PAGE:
Merry meet all,
Sorry for my post absence but life got in the way. I know, bad excuse. I do have a fascinating story to share.
This link is from Wikipedia, which I am posting here, for you to read…. if you dare to.
I attended the Beltane celebration this weekend. I attended the Icelandic witchcraft workshop and I don’t regret it. I googled this creature and here is its’s story.
The Tliberi (carrier, fetch familiar) or snakkur (spindle) is a creature of Icelandic folklore, created by witches to steal milk. Only women can steal and own a tilberi.
There are no written records of the creature before in eastern Iceland before the 17th century, although 1 17th-century witch was punished for owning one in 1500.
To make a tilberi, the witch steals a rib from a dead man’s buried body early on Whitsunday, twists around it grey wool which she must steal for the purpose. She keeps the rib wrapped in wool between her bressts. The next three Sundays at communion she spits sacred wine on the rib, which comes alive every time. She cuts the flesh of the inside of her thigh, which creates a wart-like growth. The tilberi sucks on her blood but not all of her blood at once.
Now the witch commands the tilberi to suck the milk of the feeding cows and ewes. It returns to the window of her dairy or barn and cries, “Full bell Mommy!” or “Churn lid off, Mummy.’ It vomits the stolen milk into the butter churn. To suck the milk from the cow’s or ewe’s udder, it jumps on it’s back and lengthens its body to reach down. It can reach down on both sides and suck from two teats at once. The cows and ewes suffer inflammation. Even in the 19th century, farmers made the sign of the cross under the udder and over the rump and lay a Psalter on the spine. Butter churned from a tilberi clumps together as if curdled, or melt into foam, if the sign of the cross is made over it or the smjörhnútur (butterknot) magickal sign drawn onto it.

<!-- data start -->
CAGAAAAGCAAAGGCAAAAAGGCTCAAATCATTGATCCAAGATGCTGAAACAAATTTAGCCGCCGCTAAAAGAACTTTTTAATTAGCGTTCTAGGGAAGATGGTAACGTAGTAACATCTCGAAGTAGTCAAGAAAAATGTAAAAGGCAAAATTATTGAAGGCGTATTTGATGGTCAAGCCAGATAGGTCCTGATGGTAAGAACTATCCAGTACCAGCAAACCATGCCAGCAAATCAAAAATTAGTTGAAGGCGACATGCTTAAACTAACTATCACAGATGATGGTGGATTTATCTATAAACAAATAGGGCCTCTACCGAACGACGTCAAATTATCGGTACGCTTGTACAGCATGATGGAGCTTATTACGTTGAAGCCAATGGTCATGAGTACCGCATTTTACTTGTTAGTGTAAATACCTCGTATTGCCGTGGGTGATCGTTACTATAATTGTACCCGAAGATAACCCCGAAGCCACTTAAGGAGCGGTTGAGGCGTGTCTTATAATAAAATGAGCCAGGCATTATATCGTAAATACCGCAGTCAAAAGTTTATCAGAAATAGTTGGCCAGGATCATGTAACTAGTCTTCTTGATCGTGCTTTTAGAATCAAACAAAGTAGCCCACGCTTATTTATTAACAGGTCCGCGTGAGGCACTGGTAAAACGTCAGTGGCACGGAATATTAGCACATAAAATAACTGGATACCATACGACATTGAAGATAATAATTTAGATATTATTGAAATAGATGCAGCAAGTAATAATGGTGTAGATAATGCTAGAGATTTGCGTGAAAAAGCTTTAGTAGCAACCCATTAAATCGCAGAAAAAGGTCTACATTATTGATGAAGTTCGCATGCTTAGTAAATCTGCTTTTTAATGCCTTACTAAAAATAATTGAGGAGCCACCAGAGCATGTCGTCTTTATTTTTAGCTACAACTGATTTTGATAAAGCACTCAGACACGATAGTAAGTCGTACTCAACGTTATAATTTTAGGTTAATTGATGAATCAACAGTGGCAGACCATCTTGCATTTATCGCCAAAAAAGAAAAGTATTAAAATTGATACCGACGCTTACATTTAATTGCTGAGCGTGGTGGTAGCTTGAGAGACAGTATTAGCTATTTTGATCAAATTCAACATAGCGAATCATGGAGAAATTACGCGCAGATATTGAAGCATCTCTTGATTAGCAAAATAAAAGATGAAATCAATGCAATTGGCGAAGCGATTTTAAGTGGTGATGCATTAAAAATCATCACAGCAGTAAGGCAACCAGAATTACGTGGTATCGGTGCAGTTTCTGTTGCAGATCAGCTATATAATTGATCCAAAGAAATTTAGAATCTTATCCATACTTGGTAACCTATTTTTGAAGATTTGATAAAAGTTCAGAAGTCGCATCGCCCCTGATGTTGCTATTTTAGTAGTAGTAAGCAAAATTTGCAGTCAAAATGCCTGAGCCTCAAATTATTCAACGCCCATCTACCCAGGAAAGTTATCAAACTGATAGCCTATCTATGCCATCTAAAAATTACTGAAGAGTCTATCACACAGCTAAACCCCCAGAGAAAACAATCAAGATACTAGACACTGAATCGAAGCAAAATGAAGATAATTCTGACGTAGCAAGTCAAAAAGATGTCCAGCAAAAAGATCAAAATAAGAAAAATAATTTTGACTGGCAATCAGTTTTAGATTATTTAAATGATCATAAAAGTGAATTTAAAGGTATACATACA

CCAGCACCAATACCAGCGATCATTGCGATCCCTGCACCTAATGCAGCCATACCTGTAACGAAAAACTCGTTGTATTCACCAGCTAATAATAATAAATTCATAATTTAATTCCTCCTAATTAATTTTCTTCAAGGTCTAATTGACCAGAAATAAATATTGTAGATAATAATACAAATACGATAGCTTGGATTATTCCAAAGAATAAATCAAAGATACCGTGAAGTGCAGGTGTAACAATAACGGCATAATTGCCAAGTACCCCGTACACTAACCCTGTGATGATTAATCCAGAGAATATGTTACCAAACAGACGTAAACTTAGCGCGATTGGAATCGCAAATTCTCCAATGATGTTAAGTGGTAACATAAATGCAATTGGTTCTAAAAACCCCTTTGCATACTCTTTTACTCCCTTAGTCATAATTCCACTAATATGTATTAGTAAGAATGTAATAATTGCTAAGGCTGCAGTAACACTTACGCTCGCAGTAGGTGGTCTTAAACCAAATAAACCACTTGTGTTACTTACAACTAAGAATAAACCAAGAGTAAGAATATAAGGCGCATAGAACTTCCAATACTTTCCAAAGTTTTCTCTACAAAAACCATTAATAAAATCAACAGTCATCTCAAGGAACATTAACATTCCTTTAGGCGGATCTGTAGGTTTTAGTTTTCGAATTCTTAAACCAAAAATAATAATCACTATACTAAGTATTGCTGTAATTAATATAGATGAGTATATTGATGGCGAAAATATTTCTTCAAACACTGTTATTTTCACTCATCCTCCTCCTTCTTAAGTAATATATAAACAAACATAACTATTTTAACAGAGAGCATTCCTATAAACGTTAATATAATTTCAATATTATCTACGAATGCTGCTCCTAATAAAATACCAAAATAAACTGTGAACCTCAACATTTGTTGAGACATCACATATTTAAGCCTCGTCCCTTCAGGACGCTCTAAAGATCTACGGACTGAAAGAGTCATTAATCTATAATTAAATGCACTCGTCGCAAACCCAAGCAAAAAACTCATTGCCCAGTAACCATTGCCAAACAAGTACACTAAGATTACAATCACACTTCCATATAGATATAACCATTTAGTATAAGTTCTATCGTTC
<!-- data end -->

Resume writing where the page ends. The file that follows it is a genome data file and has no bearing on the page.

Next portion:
The tilberi occasionally steals wool which was hung to dry on someone’s garden lawn after shearing and washing: it rolls around itself to form a huge rolling ball.
If the witch bears a child and the tilberi finds her milk-filled breast before she can feed the baby, she can be drained to death. The traditional methods of ridding oneself of a tilberi is to send it up to a mountain pasture to collect all of the lambs’ droppings: either in all of those or 3 pastures or make 3 piles. The evil creature will work itself to exhaustion and death. Only the human bone will remain in the pasture. The tilberi explodes from eating so much dung like an ant eating too much cornmeal.
A tilberi is a speedy creature and will hide under her petticoats. The petticoat is sewn closed or tied and the witch and her familiar tilberi are either burned or drowned together.
Blessed Be, Lady Spiderwitch )O(